I Went on a 24-Hour Digital Diet & Regained Some Sanity Before School Started

After a summer of interning, traveling and ultimately spending an embarrassing amount of time staring into the unblinking eye of my cellphone, I realized I was overdue for a detox from my little friend. I know I’m not alone in this digital addiction because, according to research found in an article by Variety, Americans have difficulty not checking their phones once every 10 minutes! How many times have you found yourself picking up your phone 30 seconds after having put it down only to refresh Twitter again? Thanks to Apple’s trusty screen time tools, I’ve also faced the sad fact that in the last week alone, my personal screen time totaled 64 hours and eight minutes a week, which boils down to about nine hours per day. Imagine what I could do with all that time… I could drive cross country to California in half of it! (Seriously—I mapped it.) Aside from the time I’ve thrown away, it’s incredibly draining to stare at a screen all day long and I’ve even noticed myself getting headaches as I’ve spent more time on my phone. 

(Courtesy: Tawnie Simpson) 

The point is, I needed a digital detox. In a world that functions heavily on instantaneous notification and communication, I quickly determined that cutting it out cold turkey just wasn’t going to fly. So, after a quick Google search I found a phone cleanse crafted by Xfinity Mobile that functions kind of like a crash diet of sorts. Each day there’s a new challenge to help you curb your worst phone-related habits. For example, on day one you’re supposed to delete ten apps from your phone. Other challenges in the phone diet include switching your phone’s display to grayscale, turning off your notifications, clearing five gigabytes of media, only checking your phone once every 60 minutes, placing your phone completely out of reach while sleeping and clearing your home screen of all obvious distractions. 

I, being a total overachiever, decided to cram that all into a single day starting with deleting ten apps from my phone. This was much more difficult than expected because what if I decided to actually use my water-tracking app or the photo editing app that I haven’t used in a month? Spoiler alert: I deleted both and I’m better for it! Xfinity Mobile even notes on their cleanse website that most people only utilize nine apps a day anyway.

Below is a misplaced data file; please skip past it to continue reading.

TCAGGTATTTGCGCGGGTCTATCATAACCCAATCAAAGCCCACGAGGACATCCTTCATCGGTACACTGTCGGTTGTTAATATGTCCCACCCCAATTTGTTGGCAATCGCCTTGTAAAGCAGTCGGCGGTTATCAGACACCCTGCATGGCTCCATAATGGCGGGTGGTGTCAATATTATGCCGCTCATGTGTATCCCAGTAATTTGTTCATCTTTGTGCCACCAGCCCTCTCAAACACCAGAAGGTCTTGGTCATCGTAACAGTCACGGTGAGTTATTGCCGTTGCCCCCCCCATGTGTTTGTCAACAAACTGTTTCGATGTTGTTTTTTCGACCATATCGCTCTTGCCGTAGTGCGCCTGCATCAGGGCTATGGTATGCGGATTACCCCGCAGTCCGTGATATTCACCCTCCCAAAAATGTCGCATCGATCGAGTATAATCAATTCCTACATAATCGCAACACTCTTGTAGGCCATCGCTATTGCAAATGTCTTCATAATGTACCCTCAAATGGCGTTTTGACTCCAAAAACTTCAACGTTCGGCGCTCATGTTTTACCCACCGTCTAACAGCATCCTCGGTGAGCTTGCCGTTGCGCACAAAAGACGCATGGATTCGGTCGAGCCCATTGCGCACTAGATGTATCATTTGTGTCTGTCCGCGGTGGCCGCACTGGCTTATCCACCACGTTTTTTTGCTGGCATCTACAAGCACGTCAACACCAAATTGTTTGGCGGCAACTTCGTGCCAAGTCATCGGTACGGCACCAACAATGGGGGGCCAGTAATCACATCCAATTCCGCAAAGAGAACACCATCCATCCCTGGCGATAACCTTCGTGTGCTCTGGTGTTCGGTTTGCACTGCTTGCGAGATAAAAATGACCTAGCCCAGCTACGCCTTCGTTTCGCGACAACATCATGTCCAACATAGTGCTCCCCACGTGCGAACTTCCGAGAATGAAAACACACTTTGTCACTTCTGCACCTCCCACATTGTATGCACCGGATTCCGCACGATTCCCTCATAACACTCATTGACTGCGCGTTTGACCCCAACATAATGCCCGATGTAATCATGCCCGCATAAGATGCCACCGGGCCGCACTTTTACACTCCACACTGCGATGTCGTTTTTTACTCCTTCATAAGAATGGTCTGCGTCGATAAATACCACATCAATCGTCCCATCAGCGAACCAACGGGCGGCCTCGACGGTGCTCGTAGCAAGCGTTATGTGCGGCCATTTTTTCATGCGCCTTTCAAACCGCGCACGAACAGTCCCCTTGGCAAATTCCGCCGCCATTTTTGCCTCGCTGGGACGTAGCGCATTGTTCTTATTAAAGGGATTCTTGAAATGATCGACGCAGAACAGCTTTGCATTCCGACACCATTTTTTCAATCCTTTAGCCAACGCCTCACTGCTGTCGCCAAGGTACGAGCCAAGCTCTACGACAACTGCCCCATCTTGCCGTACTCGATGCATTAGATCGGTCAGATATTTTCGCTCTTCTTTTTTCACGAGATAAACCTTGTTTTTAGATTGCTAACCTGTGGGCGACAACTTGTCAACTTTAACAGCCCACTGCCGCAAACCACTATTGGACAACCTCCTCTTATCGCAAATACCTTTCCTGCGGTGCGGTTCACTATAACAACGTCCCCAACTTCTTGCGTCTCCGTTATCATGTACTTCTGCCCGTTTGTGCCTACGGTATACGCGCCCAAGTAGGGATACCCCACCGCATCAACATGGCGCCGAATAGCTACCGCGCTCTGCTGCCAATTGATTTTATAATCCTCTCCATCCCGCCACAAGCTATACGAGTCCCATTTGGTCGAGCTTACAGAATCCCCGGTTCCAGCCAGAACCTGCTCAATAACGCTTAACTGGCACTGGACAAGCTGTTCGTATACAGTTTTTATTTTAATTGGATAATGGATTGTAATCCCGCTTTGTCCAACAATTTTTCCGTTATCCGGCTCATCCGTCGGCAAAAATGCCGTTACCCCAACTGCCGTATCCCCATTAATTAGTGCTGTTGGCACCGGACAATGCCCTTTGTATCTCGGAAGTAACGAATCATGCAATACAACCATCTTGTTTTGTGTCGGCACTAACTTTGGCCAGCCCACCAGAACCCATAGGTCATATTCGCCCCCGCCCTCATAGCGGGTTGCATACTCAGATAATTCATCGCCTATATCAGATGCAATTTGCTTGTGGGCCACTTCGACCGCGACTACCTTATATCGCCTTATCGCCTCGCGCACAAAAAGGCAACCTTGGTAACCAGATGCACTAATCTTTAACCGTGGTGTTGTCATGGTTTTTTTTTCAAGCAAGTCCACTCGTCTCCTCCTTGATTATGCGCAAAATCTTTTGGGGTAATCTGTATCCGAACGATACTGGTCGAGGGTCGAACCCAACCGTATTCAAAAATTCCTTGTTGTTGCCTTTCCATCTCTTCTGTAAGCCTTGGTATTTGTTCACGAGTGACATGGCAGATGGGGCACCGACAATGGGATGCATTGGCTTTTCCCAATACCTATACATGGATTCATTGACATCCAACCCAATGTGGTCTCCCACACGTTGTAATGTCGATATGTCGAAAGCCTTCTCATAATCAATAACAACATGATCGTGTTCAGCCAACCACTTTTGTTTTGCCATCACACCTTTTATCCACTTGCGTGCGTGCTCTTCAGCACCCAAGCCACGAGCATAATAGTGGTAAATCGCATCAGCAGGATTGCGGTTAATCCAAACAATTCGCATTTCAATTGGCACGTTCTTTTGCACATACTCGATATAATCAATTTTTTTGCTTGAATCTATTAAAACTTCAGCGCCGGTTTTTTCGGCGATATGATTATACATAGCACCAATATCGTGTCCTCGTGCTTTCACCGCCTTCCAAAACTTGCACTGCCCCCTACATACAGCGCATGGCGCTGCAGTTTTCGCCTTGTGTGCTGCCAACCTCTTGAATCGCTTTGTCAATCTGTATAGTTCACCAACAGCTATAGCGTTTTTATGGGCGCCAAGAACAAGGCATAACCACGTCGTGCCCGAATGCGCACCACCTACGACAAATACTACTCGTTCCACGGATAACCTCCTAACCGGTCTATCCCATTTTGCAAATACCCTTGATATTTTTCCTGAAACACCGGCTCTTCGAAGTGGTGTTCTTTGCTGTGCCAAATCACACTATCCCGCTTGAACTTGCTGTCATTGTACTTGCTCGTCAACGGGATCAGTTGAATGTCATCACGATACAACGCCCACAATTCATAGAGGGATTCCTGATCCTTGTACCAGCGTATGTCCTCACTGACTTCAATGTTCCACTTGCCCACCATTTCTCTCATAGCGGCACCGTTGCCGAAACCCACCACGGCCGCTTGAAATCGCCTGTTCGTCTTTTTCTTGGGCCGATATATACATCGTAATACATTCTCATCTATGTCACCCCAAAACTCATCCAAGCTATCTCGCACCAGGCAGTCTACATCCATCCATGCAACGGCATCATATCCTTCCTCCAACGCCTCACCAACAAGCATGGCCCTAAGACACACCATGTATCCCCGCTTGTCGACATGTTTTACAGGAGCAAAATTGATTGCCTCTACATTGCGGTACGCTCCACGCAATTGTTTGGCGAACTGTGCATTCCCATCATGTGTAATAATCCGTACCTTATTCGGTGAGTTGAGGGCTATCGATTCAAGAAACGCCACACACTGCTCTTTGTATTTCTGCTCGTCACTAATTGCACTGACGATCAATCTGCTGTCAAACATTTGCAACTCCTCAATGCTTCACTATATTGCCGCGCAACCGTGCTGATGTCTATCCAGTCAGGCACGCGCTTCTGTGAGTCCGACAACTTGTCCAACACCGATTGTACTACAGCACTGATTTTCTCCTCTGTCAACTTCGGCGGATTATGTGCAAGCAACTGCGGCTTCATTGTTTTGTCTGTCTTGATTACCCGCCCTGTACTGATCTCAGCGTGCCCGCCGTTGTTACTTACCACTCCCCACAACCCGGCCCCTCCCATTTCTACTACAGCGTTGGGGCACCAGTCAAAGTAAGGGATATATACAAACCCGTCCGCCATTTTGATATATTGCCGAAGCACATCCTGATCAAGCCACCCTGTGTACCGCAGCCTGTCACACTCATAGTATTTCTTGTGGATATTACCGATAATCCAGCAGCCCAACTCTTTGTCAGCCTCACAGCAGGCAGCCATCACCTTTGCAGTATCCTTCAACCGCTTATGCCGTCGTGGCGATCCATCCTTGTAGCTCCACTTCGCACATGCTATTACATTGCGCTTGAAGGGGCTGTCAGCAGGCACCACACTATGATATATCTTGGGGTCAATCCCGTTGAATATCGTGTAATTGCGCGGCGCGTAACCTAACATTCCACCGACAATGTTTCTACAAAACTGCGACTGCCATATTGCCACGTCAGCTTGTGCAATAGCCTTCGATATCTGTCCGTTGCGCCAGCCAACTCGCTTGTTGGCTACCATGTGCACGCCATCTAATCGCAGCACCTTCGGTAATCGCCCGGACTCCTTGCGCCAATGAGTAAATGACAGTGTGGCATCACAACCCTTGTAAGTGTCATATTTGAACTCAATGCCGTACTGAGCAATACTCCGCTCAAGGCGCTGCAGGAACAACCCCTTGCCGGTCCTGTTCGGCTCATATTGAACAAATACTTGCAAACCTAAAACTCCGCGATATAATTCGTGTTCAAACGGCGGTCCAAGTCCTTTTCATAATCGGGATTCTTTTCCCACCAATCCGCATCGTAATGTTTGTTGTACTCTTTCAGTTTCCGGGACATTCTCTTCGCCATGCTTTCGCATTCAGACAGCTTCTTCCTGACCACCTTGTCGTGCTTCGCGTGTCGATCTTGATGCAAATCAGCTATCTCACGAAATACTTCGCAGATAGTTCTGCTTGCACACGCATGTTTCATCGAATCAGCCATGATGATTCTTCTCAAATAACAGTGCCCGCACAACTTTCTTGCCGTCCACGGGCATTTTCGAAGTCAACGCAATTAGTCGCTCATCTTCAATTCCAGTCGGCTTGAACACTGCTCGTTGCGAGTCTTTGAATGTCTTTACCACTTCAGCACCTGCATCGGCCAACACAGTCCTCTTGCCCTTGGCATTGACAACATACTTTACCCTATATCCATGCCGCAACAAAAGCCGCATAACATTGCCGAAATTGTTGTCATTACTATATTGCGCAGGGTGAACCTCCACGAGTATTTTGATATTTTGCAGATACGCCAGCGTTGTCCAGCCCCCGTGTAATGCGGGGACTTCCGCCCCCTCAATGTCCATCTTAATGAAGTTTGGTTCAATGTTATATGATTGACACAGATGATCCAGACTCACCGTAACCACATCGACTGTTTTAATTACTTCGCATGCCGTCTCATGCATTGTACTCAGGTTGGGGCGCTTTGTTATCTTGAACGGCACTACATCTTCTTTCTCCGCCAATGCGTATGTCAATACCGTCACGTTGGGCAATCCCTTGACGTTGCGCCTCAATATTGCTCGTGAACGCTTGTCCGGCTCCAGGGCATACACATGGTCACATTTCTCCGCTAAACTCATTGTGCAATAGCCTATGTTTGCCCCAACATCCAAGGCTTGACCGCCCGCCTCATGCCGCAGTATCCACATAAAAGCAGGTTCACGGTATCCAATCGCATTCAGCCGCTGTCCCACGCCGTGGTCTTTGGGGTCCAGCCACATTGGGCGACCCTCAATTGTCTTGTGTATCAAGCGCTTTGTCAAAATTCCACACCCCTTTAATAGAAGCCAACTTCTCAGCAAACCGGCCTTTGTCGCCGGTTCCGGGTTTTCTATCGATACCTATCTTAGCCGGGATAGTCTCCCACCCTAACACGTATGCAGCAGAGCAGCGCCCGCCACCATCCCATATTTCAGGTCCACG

With the deletion of apps came the challenge of going gray for a day, which probably helped kick my phone habits the most. With a gray screen, I was much less tempted to continue an endless scroll through Instagram. Without vibrant colors to pique my interest, the appeal of pictures was instantly muted in my mind’s eye. I slowly realized throughout the day that when I was tempted to check my phone, I was more purposeful in what I chose to check—my texts or emails for example, since my notifications were shut off. Additionally, once I cleared my home screen of everything but my iMessage, Safari, email, weather and health apps, I was pleasantly surprised by the simplicity of it. By organizing my apps and keeping them out of my direct view, I was able to unlock my phone and accomplish specific tasks instead of accidentally getting wound up in Twitter threads or Snapchat stories. 

(Courtesy: Tawnie Simpson)

Next, I decided to tackle what Xfinity rightfully calls the “war on storage” by freeing up five gigabytes on my phone. Truth be told, I’m a photo-hoarding packrat and I failed miserably at this challenge. I only rid my phone of about three gigs, but I did find a way to free up space without deleting any memories. Under “phone storage” there’s an option to “review large attachments” found in your messages, meaning you can delete gifs, pictures and videos that are taking up space within your messages! With more space on my phone, I found just a smidge of peace in knowing the next time I take a picture I won’t be greeted with a “low storage” alert. 

When it came time to head to bed and place my phone out of reach, I wasn’t feeling the familiar separation anxiety that I would’ve once felt. Though slightly starved for some form of easy entertainment, I was content with my phone usage for the day. If my goal was to accomplish less screen time overall, I’m not sure if I’ve reached it. I haven’t been cured of my phone addiction overnight, but this cleanse is something I’m definitely going to try to keep up for my own sanity. It’s not digital deprivation, but more like teaching yourself to enjoy your phone in moderation. Now that I’ve forced myself to think about these habits, maybe I can kick one or two.